How smart do you have to be to order a cup of coffee?
Seattle Times business reporter
Whenever Seattle becomes intimidated by East Coast sophistication, all it has to do is click its heels three times and think of coffee. It's one subject about which Seattle is secure to the point of smugness. We know our cappuccino from our latte.
Even Massachusetts-based Dunkin' Donuts appears threatened by Seattle-style coffee culture. "My mouth can't form these words," a befuddled chorus of coffee drinkers sings in a new TV commercial for the coffee and doughnut chain, which has no stores in Washington. "Is it French or is it Italian? Perhaps Fritalian."
A menu in the commercial (search "Fritalian" at video.google.com) features "limon au deau," "tre trois" and "café du fonce." Those are not real coffee drinks, but even some old java hands might be surprised by what's out there:
Any self-respecting Seattle coffee drinker knows these basics, you doppio.
Harmless — Decaf espresso; can be used in longer drink orders, as in, "I'd like a harmless foamless."
Foamless — Latte (espresso and milk) with no foam
Why bother — Decaf nonfat latte
Breve — Espresso with half and half
Doppio — Double shot of espresso straight up
Ristretto or short — Espresso with less water than usual, creating a thicker shot; "short" can also mean an 8-ounce drink at some coffee shops
Americano misto — Americano (espresso and hot water) with steamed milk
Wet and dry cappuccino — Both have espresso, milk and foam, but one has more milk (wet) and the other, more foam (dry). Baristas can spot an out-of-towner when he orders a foamless cappuccino, which doesn't exist in Seattle. "I tried telling [one customer] that the word cappuccino around the country has different meanings, but she shut me down," recounted Brian Fairbrother, a manager at Espresso Vivace. "I was like, 'OK, you enjoy your foamless cappuccino.' "
Learn these puppies and wow everyone in line with your coffee smarts.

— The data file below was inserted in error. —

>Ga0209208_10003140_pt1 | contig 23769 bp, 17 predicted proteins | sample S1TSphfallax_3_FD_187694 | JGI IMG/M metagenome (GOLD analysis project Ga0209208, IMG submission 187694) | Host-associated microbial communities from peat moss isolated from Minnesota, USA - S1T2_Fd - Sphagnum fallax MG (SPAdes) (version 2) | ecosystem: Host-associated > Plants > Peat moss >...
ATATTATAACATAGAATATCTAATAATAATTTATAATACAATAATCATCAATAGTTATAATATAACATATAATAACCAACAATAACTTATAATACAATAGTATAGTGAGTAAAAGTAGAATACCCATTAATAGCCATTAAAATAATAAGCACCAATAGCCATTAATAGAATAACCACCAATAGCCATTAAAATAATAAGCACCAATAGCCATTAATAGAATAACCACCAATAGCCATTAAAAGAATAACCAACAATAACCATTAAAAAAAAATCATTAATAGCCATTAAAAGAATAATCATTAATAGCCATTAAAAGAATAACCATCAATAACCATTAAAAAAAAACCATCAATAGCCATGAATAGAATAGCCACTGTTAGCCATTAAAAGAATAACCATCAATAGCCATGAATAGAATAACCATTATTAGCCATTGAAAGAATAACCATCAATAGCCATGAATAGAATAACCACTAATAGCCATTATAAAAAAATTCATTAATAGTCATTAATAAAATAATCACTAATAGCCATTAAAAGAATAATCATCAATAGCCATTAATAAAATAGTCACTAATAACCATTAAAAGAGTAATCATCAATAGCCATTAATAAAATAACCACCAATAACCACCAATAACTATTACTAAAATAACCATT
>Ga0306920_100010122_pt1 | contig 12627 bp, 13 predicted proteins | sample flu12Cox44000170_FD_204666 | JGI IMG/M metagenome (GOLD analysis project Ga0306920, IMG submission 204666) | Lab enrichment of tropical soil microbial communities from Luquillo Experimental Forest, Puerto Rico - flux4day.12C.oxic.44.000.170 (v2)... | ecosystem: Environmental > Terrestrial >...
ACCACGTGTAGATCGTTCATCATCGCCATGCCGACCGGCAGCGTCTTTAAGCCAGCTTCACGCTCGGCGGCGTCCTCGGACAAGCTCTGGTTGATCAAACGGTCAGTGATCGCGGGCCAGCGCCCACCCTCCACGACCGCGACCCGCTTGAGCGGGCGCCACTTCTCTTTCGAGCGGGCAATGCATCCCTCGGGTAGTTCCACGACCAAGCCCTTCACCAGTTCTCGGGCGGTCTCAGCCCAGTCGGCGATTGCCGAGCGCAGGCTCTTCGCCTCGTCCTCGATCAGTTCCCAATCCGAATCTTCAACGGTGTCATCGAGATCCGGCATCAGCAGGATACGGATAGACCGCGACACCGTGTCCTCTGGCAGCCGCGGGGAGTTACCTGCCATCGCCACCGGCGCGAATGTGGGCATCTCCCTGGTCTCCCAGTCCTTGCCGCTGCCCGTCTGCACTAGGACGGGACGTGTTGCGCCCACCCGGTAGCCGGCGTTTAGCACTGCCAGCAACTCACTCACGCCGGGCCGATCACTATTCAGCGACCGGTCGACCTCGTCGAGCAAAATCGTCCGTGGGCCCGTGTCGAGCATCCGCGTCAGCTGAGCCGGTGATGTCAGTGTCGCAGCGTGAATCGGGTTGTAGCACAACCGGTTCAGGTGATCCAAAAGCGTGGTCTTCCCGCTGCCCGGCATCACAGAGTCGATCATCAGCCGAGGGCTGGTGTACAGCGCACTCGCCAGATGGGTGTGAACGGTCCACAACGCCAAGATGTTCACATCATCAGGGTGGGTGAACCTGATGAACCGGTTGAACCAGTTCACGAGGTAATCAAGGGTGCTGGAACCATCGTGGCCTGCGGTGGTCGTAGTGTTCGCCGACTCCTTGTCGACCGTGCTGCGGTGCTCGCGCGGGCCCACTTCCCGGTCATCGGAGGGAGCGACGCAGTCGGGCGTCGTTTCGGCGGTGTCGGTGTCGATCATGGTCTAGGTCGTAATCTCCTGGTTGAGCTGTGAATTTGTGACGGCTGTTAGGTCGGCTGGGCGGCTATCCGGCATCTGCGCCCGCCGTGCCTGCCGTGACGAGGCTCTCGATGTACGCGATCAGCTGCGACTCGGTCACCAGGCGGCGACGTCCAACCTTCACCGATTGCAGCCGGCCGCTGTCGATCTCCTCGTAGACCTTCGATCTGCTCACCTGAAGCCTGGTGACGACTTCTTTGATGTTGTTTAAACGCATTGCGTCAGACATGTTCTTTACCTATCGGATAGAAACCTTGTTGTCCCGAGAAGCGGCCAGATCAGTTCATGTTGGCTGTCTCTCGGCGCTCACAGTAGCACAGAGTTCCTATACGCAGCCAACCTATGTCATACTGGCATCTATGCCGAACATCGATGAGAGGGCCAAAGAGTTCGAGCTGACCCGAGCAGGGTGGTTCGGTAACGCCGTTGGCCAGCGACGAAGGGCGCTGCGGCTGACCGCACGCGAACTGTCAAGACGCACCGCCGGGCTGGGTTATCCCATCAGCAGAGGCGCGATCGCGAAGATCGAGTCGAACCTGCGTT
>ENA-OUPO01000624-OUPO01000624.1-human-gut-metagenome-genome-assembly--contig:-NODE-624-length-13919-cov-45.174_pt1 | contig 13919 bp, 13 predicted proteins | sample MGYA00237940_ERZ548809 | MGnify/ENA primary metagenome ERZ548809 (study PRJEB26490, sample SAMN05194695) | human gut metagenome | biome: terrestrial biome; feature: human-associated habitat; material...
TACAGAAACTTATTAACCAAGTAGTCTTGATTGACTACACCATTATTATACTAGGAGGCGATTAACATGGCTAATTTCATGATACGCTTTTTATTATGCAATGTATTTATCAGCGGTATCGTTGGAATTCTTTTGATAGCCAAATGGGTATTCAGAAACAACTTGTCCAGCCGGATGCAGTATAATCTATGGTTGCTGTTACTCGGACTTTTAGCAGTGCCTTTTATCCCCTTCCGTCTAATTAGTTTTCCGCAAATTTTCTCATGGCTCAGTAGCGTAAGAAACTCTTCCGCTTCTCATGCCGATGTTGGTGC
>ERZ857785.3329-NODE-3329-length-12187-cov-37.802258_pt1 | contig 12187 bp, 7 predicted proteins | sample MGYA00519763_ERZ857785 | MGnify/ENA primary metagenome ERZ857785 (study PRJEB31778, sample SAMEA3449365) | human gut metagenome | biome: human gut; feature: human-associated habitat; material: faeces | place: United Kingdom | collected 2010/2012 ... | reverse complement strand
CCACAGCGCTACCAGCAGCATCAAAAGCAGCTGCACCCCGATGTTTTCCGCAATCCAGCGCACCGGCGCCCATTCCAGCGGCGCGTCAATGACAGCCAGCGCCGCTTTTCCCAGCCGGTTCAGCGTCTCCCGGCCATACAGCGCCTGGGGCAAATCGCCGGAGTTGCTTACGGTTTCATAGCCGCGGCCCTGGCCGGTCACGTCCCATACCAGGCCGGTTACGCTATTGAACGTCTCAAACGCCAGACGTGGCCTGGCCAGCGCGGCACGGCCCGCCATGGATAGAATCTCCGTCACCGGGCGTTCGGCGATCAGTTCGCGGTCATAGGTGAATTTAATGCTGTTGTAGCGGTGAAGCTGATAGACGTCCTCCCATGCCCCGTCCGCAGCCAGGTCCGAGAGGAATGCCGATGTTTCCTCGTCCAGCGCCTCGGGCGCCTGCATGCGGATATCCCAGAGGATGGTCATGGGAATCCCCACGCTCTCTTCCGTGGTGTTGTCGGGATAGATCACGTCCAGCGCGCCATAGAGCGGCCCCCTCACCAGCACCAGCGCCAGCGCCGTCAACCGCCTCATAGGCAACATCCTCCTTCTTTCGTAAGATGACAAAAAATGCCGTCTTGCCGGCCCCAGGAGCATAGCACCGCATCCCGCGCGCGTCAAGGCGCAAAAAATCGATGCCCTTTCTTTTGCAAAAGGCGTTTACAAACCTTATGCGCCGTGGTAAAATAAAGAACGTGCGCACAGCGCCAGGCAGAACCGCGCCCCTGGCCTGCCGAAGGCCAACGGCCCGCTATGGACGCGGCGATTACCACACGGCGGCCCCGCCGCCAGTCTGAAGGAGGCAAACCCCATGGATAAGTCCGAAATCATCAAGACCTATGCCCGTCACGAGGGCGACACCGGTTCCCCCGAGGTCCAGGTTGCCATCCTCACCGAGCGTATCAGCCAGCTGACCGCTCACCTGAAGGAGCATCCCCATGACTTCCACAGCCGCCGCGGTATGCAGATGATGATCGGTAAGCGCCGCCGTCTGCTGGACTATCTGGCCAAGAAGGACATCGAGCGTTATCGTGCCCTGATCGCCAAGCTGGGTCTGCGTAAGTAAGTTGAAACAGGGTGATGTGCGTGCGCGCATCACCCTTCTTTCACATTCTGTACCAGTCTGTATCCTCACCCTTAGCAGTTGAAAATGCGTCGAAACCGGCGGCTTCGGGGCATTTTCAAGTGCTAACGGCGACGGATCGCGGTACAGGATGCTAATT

Yankee dog — Americano with foam; if ordered to go, it's a Yankee Dog "on a leash."
Shot in the dark — A shot of espresso in drip coffee. Variations include red eye, speed ball, bull's eye and depth charge, as well as black eye (two shots), dead eye (three), crazy eye (four) and blind eye (five or more).
Zebra — Half hot chocolate and half white chocolate syrup. This order recently stumped Hans Riechsteiner, owner of Arosa Café on First Hill. "It's the first time in 13 years that has happened," he said. Often called a black-and-white mocha.
Cafecito or Café Cubano — Very strong, very sweet espresso. Some baristas won't make a version in which sugar is added to coffee grounds in the espresso machine, because it can gum up the machine with burnt sugar.
Café freddo — Chilled espresso, sometimes over ice and sometimes over ice cream
Espresso con panna — Espresso with whipped cream
Viennese — Cappuccino with whipped cream and sometimes honey, sugar, cream, chocolate or cinnamon
Café arequipe — Espresso with a Colombian-style caramel sauce; available at Juan Valdez coffee shops
Caffe puné — Coined at Uptown Espresso in Seattle, it's 6-ounce latte. "It means a puny latte. We came up with it and then added the accent," said owner Dow Lucurell.
Only coffee super snobs order upside-down lattes.
White Russian latte — A little something for fans of The Big Lebowski, a movie in which Jeff Bridges (a.k.a. "The Dude") partakes of white Russians or "Caucasians." Made with Kahlua and white chocolate syrups.
Funky monkey — Latte with banana and chocolate syrups. Add nut-flavored syrup and you have a chunky monkey, à la Ben & Jerry's ice cream.
Gourmet s'more — The favorite coffee drink of Jeff Greiner, vice president and flavorist at Stirling Gourmet Flavors in Renton. Made with chocolate and toasted marshmallow syrups with crushed graham crackers on top. "I was able to bring out the little toasty note," Greiner said, "like if you held a marshmallow over a fire and got a little burnt crust on it."
Macchiato — Espresso with a dollop of foam — except on a Starbucks menu, which lists flavored macchiatos that are really lattes. This can cause grief at other coffeehouses. "We'll just make it, and if it's not what they want, we have to re-educate them about what [a macchiato] really is," said Jeff Babcock, owner of Zoka Coffee Roaster & Tea Co. and a judge at national and international barista competitions.
Upside-down latte — A latte poured in reverse order, with the milk first and the shots later. What's the point? "Exactly," Babcock said.
Melissa Allison: 206-464-3312 or email@example.com
Copyright © 2006 The Seattle Times Company